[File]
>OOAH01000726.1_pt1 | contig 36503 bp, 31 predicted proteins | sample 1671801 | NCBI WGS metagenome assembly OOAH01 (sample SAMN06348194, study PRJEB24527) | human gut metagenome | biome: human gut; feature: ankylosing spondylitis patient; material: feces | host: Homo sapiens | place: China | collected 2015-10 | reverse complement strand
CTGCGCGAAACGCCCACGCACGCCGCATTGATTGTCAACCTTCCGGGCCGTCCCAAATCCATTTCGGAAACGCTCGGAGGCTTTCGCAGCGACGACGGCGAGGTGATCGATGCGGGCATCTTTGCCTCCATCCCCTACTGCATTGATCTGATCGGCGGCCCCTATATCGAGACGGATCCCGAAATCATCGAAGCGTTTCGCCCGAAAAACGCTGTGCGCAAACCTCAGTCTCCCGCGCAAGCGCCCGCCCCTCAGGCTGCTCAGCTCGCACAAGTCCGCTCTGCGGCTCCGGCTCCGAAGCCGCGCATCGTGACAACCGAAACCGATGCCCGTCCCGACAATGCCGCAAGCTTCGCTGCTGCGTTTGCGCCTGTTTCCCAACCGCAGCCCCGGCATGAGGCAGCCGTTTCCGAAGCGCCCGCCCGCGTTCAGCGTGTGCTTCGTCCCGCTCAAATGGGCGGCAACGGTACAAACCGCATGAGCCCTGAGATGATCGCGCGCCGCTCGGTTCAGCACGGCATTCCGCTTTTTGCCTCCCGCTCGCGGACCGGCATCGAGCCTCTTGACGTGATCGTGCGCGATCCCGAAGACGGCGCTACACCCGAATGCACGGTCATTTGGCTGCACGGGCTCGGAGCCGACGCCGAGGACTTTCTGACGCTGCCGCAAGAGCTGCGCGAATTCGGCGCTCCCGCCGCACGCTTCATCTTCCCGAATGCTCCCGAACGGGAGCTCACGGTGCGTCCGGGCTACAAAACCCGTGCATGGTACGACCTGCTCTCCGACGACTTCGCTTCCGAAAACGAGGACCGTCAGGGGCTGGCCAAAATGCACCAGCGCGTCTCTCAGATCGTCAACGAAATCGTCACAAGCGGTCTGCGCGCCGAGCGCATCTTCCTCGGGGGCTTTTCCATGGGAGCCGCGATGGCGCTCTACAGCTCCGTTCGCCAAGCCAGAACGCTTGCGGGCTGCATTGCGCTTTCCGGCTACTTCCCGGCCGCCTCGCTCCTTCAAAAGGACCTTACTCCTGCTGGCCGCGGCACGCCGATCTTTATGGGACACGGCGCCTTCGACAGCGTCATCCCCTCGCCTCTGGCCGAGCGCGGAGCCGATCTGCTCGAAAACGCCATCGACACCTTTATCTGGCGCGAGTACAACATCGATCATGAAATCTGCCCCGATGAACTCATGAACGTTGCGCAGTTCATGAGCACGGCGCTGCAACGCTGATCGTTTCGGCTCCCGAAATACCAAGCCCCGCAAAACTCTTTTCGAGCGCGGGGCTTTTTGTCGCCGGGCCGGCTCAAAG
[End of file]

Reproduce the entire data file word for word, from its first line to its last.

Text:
>OOAH01000726.1_pt1 | contig 36503 bp, 31 predicted proteins | sample 1671801 | NCBI WGS metagenome assembly OOAH01 (sample SAMN06348194, study PRJEB24527) | human gut metagenome | biome: human gut; feature: ankylosing spondylitis patient; material: feces | host: Homo sapiens | place: China | collected 2015-10 | reverse complement strand
CTGCGCGAAACGCCCACGCACGCCGCATTGATTGTCAACCTTCCGGGCCGTCCCAAATCCATTTCGGAAACGCTCGGAGGCTTTCGCAGCGACGACGGCGAGGTGATCGATGCGGGCATCTTTGCCTCCATCCCCTACTGCATTGATCTGATCGGCGGCCCCTATATCGAGACGGATCCCGAAATCATCGAAGCGTTTCGCCCGAAAAACGCTGTGCGCAAACCTCAGTCTCCCGCGCAAGCGCCCGCCCCTCAGGCTGCTCAGCTCGCACAAGTCCGCTCTGCGGCTCCGGCTCCGAAGCCGCGCATCGTGACAACCGAAACCGATGCCCGTCCCGACAATGCCGCAAGCTTCGCTGCTGCGTTTGCGCCTGTTTCCCAACCGCAGCCCCGGCATGAGGCAGCCGTTTCCGAAGCGCCCGCCCGCGTTCAGCGTGTGCTTCGTCCCGCTCAAATGGGCGGCAACGGTACAAACCGCATGAGCCCTGAGATGATCGCGCGCCGCTCGGTTCAGCACGGCATTCCGCTTTTTGCCTCCCGCTCGCGGACCGGCATCGAGCCTCTTGACGTGATCGTGCGCGATCCCGAAGACGGCGCTACACCCGAATGCACGGTCATTTGGCTGCACGGGCTCGGAGCCGACGCCGAGGACTTTCTGACGCTGCCGCAAGAGCTGCGCGAATTCGGCGCTCCCGCCGCACGCTTCATCTTCCCGAATGCTCCCGAACGGGAGCTCACGGTGCGTCCGGGCTACAAAACCCGTGCATGGTACGACCTGCTCTCCGACGACTTCGCTTCCGAAAACGAGGACCGTCAGGGGCTGGCCAAAATGCACCAGCGCGTCTCTCAGATCGTCAACGAAATCGTCACAAGCGGTCTGCGCGCCGAGCGCATCTTCCTCGGGGGCTTTTCCATGGGAGCCGCGATGGCGCTCTACAGCTCCGTTCGCCAAGCCAGAACGCTTGCGGGCTGCATTGCGCTTTCCGGCTACTTCCCGGCCGCCTCGCTCCTTCAAAAGGACCTTACTCCTGCTGGCCGCGGCACGCCGATCTTTATGGGACACGGCGCCTTCGACAGCGTCATCCCCTCGCCTCTGGCCGAGCGCGGAGCCGATCTGCTCGAAAACGCCATCGACACCTTTATCTGGCGCGAGTACAACATCGATCATGAAATCTGCCCCGATGAACTCATGAACGTTGCGCAGTTCATGAGCACGGCGCTGCAACGCTGATCGTTTCGGCTCCCGAAATACCAAGCCCCGCAAAACTCTTTTCGAGCGCGGGGCTTTTTGTCGCCGGGCCGGCTCAAAG